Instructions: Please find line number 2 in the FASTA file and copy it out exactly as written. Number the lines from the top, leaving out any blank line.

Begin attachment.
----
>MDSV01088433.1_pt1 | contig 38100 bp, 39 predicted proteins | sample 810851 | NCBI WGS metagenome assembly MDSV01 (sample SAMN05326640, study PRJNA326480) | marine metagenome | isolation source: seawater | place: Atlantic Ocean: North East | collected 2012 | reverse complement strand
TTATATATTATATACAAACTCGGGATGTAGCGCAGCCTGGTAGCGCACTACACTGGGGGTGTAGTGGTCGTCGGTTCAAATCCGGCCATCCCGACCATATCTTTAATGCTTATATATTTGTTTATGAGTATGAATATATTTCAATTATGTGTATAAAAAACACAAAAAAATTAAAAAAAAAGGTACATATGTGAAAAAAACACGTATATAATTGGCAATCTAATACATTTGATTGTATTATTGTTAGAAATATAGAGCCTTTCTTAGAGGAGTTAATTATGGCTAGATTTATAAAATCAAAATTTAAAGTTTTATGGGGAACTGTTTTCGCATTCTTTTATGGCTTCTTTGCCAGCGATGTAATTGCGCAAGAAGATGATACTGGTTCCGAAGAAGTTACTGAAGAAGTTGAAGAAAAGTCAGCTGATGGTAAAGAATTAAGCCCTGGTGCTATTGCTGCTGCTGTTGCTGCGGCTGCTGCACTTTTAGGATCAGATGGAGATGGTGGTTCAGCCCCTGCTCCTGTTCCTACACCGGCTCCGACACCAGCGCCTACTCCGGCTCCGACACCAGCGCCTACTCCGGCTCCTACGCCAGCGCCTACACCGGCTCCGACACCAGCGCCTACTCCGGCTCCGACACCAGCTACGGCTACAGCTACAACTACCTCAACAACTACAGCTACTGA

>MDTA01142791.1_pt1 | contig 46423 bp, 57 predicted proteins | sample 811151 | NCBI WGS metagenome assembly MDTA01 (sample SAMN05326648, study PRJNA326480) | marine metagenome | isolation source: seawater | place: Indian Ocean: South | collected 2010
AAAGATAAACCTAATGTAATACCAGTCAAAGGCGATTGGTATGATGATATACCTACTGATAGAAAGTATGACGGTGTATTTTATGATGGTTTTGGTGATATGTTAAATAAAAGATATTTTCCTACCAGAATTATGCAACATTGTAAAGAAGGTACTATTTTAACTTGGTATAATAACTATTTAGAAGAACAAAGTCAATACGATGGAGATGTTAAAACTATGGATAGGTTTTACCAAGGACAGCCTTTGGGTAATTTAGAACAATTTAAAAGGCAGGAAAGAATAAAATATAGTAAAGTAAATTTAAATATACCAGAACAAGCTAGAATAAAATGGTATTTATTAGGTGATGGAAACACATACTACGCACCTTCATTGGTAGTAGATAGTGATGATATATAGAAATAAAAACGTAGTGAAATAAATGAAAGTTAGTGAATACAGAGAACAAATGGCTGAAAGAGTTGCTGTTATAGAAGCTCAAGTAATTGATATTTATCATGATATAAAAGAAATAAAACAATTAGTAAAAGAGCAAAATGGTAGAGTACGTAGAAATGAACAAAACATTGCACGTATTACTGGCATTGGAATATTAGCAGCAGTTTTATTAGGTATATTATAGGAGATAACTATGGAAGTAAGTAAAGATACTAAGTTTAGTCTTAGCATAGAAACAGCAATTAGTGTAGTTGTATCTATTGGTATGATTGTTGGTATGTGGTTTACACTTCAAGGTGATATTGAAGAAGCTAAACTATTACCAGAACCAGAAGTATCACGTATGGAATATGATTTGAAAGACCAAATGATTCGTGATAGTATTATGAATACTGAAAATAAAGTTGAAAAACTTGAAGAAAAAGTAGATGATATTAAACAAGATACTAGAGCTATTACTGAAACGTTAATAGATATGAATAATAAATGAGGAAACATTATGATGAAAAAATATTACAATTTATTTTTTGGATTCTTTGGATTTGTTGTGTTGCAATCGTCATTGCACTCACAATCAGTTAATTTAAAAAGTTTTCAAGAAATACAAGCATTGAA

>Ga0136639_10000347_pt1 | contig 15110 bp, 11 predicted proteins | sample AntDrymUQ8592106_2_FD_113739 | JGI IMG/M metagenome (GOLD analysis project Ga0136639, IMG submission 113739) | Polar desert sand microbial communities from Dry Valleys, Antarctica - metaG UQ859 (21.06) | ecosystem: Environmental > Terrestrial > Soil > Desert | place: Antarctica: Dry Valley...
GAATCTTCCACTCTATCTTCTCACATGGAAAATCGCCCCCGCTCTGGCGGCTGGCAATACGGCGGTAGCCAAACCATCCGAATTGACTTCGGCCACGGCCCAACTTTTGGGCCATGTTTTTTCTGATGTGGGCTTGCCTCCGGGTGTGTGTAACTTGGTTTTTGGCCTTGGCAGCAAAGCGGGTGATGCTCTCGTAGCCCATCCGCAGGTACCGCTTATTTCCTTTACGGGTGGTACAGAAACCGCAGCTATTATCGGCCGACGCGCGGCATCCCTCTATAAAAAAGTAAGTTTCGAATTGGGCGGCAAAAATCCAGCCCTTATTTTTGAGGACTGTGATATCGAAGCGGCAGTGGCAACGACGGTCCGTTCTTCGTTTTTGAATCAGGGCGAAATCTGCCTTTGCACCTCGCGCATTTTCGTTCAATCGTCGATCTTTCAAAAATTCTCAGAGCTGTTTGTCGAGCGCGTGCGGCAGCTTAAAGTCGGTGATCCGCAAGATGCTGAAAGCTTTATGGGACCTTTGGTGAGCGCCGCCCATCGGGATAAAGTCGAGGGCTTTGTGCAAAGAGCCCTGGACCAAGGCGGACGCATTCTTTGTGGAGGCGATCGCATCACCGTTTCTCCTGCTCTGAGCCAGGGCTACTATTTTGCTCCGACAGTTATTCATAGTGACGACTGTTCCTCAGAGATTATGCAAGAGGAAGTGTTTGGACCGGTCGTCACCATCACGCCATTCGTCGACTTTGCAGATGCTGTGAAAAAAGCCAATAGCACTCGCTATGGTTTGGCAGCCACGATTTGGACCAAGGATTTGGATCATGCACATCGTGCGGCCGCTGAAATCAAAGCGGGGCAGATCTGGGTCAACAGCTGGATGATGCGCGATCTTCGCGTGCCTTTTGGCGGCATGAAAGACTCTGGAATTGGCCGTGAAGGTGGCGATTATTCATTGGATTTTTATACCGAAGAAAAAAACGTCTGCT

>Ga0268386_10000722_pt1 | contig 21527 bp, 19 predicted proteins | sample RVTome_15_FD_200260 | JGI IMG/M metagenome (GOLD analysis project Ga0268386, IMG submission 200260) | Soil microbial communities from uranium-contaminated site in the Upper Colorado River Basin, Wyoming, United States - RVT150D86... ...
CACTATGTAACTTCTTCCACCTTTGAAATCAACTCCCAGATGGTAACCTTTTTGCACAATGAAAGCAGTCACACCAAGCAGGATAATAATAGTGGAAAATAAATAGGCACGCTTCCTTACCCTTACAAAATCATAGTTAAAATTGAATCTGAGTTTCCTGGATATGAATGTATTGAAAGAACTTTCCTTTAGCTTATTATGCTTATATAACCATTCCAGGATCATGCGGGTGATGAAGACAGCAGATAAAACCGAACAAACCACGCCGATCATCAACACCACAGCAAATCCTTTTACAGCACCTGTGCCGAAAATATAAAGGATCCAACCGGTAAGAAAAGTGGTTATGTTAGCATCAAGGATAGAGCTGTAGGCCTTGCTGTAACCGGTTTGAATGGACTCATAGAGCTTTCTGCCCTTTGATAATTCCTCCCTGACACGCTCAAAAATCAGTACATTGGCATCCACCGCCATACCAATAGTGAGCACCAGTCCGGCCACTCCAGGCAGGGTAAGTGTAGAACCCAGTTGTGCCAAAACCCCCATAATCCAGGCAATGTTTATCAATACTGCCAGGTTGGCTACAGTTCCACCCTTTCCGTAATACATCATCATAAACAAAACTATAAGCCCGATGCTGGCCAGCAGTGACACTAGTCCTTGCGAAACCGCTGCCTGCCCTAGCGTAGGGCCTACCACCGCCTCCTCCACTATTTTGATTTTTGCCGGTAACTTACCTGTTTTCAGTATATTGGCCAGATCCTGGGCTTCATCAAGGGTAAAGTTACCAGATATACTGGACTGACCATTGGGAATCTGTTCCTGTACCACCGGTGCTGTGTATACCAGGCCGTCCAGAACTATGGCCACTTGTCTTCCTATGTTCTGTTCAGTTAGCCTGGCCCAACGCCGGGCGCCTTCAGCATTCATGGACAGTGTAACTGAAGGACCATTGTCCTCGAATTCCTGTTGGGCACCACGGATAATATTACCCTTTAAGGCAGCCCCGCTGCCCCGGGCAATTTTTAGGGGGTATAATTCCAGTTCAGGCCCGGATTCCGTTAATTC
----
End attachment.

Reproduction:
TTATATATTATATACAAACTCGGGATGTAGCGCAGCCTGGTAGCGCACTACACTGGGGGTGTAGTGGTCGTCGGTTCAAATCCGGCCATCCCGACCATATCTTTAATGCTTATATATTTGTTTATGAGTATGAATATATTTCAATTATGTGTATAAAAAACACAAAAAAATTAAAAAAAAAGGTACATATGTGAAAAAAACACGTATATAATTGGCAATCTAATACATTTGATTGTATTATTGTTAGAAATATAGAGCCTTTCTTAGAGGAGTTAATTATGGCTAGATTTATAAAATCAAAATTTAAAGTTTTATGGGGAACTGTTTTCGCATTCTTTTATGGCTTCTTTGCCAGCGATGTAATTGCGCAAGAAGATGATACTGGTTCCGAAGAAGTTACTGAAGAAGTTGAAGAAAAGTCAGCTGATGGTAAAGAATTAAGCCCTGGTGCTATTGCTGCTGCTGTTGCTGCGGCTGCTGCACTTTTAGGATCAGATGGAGATGGTGGTTCAGCCCCTGCTCCTGTTCCTACACCGGCTCCGACACCAGCGCCTACTCCGGCTCCGACACCAGCGCCTACTCCGGCTCCTACGCCAGCGCCTACACCGGCTCCGACACCAGCGCCTACTCCGGCTCCGACACCAGCTACGGCTACAGCTACAACTACCTCAACAACTACAGCTACTGA